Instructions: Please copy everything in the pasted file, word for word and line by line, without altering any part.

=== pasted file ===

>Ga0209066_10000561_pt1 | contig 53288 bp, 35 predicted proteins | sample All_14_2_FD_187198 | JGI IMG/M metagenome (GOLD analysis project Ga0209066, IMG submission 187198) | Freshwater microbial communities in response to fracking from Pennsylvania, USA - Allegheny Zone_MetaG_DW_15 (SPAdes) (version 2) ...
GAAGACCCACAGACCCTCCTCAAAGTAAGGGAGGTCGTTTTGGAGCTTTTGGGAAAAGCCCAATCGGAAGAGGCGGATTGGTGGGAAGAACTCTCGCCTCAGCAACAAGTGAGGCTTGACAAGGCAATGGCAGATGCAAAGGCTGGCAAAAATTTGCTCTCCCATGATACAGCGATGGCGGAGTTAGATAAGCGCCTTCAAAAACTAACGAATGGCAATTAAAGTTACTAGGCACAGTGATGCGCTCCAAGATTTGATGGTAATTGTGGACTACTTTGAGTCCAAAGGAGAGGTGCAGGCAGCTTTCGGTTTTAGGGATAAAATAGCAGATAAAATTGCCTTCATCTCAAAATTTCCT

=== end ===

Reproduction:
>Ga0209066_10000561_pt1 | contig 53288 bp, 35 predicted proteins | sample All_14_2_FD_187198 | JGI IMG/M metagenome (GOLD analysis project Ga0209066, IMG submission 187198) | Freshwater microbial communities in response to fracking from Pennsylvania, USA - Allegheny Zone_MetaG_DW_15 (SPAdes) (version 2) ...
GAAGACCCACAGACCCTCCTCAAAGTAAGGGAGGTCGTTTTGGAGCTTTTGGGAAAAGCCCAATCGGAAGAGGCGGATTGGTGGGAAGAACTCTCGCCTCAGCAACAAGTGAGGCTTGACAAGGCAATGGCAGATGCAAAGGCTGGCAAAAATTTGCTCTCCCATGATACAGCGATGGCGGAGTTAGATAAGCGCCTTCAAAAACTAACGAATGGCAATTAAAGTTACTAGGCACAGTGATGCGCTCCAAGATTTGATGGTAATTGTGGACTACTTTGAGTCCAAAGGAGAGGTGCAGGCAGCTTTCGGTTTTAGGGATAAAATAGCAGATAAAATTGCCTTCATCTCAAAATTTCCT